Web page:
Jil Jung Juk Review: Wacky Situations Spiced With Dark Humour, Entertainer

Jil Jung Juk is an example, where the bizarre scenario after a while becomes exasperating, alienating one from the characters and their situations.

Published: 14th February 2016 03:46 AM  |   Last Updated: 14th February 2016 03:56 AM   |  A+A-

Some of the new-gen directors base their plots on quirky characters and wacky situations spiced with a dose of dark humour. They are mostly crime-based, zany, different and provide entertainment to an audience satiated with routine formulaic stuff. But when these very ingredients are overdone to the extent of seeming farcical, then it becomes a little tedious for one to sit through it. Jil Jung Juk is one such example, where the bizarre scenario after a while becomes exasperating, alienating one from the characters and their situations.

Jil.jpgAmusing are the early moments where the various characters are introduced. The first half sustains pace and interest. It all begins when Deiva the drug lord (Amarendran) gets three men hired to smuggle out cocaine across the State. The drug was ingenuously painted on a car, Chinese the buyers.

The transaction would take place at a vintage car rally in Hyderabad. The characters are an interesting line-up. Like Deiva the dreaded kingpin; Jil one of the hired guys and a smooth talker; Jung and Juk the other two of the trio. More oddballs would enter as the plot progresses. Like ‘Rolex’ Rawuther, Deiva’s friend-turned- foe and ‘Attack’ (Dheena) a henchman. Radharavi as Rawther. The introduction scene of Jil has an interesting twist. Nasser and Siddharth make a convincing play in the poker game they indulge in. Actors like Avinash and Sananth have done what is required of them.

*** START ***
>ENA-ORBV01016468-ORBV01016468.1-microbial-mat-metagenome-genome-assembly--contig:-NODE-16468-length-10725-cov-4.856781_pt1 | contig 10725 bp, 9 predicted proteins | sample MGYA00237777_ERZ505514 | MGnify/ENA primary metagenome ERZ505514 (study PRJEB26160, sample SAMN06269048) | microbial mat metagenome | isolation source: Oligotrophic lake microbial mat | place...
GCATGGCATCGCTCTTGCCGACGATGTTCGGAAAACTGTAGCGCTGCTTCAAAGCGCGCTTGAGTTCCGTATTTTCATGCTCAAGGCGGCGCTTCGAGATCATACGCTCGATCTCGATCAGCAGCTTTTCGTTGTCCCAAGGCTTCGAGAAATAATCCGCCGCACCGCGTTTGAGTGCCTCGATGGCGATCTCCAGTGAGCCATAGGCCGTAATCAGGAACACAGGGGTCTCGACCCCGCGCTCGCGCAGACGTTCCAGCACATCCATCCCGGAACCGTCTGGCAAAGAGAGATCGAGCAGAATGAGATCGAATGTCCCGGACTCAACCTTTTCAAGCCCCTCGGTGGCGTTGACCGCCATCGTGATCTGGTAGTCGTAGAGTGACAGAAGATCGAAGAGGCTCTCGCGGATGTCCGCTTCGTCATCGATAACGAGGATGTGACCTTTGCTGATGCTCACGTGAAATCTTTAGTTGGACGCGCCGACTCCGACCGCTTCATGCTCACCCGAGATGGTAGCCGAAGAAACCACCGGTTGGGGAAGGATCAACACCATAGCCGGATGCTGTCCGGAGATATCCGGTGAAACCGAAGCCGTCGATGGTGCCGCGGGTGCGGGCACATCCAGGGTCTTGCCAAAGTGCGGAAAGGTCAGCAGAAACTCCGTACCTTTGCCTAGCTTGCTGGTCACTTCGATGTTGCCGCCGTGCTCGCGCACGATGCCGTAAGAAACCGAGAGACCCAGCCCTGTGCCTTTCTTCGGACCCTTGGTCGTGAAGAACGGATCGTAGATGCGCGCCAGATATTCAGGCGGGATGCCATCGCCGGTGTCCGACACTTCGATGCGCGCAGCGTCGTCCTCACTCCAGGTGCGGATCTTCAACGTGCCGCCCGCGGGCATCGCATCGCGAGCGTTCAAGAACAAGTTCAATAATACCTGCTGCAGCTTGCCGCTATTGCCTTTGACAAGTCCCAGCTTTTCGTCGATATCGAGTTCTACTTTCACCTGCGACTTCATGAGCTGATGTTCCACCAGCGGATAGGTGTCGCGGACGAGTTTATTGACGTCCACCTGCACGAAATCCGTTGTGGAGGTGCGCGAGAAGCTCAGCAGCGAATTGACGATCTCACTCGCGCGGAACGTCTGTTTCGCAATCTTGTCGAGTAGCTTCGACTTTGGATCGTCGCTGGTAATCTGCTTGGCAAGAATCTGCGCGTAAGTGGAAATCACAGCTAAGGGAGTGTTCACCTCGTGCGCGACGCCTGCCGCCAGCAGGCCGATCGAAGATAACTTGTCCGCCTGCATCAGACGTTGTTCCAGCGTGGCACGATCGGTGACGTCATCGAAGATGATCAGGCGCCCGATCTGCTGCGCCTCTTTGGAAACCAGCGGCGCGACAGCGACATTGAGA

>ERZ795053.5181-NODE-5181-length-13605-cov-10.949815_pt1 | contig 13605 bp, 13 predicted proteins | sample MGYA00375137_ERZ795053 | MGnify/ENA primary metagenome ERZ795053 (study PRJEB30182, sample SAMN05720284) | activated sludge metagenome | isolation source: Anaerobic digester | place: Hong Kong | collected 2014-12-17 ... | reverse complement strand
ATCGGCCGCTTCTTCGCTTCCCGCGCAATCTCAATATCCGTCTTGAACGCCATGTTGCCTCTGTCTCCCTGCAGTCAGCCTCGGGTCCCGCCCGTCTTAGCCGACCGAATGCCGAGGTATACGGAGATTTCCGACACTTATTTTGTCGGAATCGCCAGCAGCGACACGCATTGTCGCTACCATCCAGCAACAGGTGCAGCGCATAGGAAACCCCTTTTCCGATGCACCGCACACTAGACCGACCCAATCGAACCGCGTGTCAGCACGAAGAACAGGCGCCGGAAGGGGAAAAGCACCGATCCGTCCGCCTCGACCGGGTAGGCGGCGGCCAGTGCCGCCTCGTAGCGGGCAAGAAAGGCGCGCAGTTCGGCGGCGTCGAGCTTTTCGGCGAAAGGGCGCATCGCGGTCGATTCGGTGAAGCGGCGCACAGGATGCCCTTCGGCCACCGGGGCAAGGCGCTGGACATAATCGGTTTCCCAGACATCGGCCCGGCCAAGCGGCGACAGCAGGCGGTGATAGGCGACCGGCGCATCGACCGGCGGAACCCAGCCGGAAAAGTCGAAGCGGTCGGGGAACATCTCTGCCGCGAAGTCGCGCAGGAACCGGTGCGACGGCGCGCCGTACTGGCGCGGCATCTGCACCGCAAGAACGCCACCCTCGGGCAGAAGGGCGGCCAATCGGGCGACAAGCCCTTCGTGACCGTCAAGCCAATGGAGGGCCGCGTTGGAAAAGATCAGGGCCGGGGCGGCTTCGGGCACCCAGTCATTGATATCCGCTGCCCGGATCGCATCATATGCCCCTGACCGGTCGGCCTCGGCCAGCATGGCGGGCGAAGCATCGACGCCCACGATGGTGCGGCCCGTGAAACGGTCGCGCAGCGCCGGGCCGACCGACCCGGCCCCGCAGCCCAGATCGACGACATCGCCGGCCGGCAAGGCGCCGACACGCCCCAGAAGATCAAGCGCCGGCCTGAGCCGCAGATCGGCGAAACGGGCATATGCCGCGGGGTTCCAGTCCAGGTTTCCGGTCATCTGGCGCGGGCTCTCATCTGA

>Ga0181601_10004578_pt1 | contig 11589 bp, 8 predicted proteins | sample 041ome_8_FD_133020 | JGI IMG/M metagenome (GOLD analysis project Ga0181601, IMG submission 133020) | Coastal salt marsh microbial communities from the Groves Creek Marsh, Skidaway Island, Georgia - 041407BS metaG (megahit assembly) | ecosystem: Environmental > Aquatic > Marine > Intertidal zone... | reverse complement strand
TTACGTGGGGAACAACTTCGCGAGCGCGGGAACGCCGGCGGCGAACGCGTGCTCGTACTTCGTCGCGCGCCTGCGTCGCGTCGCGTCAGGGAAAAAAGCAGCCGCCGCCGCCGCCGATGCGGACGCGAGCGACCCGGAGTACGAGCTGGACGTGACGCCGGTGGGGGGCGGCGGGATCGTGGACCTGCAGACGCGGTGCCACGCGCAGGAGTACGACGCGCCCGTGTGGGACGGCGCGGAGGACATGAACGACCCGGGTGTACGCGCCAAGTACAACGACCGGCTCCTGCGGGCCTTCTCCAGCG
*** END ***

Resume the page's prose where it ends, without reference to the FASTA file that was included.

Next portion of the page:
It’s to Siddharth’s credit that he is consistent in his portrayal of Jil, intelligent, nonchalant and easy going. A road film for the rest of it, it’s about the trio’s misadventures and mix-ups

In the second half, the interest wanes, The lines are naughty, at times off colour. Like the play on the words in the scene where Rawuthar visits an Ayurveda clinic and the doctor describe his illness to him. The plot had the potential to turn into an engaging entertainer on the lines of a Guy Ritchie film. A brave attempt by a debutant director, the film’s genuine fun moments work only in bits and pieces. Jil Jung Juk seems more a case where the actors seem to have had more fun enacting their scenes, than what the viewers experience watching them.


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